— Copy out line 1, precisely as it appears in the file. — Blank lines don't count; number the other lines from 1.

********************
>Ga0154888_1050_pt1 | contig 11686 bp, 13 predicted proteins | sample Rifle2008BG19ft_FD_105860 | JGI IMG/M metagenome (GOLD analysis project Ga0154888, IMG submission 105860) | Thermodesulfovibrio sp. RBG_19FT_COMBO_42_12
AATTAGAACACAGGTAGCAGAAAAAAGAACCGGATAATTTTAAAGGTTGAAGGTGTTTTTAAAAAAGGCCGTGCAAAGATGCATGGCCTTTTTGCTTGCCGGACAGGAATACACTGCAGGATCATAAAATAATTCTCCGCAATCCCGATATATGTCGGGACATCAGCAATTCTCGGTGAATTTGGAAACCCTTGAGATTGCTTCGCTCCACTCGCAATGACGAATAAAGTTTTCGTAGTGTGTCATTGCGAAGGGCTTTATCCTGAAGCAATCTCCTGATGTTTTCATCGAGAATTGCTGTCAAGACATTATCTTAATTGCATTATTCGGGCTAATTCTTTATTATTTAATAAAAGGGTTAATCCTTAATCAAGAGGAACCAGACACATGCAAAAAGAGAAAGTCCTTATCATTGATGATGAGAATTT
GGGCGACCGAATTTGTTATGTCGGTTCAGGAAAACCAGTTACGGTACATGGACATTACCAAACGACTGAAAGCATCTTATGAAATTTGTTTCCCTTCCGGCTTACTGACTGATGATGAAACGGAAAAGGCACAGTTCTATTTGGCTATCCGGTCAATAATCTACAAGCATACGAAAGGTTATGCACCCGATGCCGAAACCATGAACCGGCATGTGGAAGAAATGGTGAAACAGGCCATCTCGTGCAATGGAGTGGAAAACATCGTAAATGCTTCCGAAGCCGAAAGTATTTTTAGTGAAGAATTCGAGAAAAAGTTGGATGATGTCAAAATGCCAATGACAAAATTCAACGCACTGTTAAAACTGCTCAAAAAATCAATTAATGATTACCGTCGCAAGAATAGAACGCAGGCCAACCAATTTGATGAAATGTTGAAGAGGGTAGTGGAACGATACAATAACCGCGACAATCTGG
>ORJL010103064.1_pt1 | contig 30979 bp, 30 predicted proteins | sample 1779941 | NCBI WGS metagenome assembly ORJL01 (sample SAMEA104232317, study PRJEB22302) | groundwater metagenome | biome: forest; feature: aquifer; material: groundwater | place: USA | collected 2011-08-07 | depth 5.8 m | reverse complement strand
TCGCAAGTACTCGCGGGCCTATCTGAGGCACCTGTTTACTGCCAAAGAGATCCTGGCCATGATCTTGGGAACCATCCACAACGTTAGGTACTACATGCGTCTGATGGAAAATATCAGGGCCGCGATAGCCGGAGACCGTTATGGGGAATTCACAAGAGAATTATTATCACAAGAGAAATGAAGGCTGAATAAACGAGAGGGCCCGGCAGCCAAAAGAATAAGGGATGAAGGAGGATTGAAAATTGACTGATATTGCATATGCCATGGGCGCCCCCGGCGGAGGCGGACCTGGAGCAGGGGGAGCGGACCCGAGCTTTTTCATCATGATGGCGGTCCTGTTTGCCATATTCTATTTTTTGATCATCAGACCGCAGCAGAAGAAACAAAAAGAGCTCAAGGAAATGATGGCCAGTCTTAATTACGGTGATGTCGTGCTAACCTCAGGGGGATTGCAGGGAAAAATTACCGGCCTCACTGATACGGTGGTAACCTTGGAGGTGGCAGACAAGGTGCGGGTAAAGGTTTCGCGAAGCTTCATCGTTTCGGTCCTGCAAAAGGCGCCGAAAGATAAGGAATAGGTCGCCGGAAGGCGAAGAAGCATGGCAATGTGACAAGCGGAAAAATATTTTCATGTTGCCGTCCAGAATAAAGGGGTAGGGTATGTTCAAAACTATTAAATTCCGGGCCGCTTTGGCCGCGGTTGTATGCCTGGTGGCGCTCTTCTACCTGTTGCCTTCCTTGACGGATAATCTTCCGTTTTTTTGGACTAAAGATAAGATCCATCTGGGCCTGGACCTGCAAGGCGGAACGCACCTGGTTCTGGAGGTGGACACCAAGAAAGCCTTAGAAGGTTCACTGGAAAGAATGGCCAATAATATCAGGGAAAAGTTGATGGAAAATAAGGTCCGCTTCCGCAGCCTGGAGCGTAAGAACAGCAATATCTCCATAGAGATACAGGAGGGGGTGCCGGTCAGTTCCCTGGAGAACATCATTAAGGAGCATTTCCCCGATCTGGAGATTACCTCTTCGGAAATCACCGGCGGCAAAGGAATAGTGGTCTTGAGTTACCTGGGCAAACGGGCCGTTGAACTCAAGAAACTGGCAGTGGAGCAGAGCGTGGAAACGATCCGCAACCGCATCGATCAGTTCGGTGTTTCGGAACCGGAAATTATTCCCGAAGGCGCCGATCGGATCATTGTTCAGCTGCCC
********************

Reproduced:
>Ga0154888_1050_pt1 | contig 11686 bp, 13 predicted proteins | sample Rifle2008BG19ft_FD_105860 | JGI IMG/M metagenome (GOLD analysis project Ga0154888, IMG submission 105860) | Thermodesulfovibrio sp. RBG_19FT_COMBO_42_12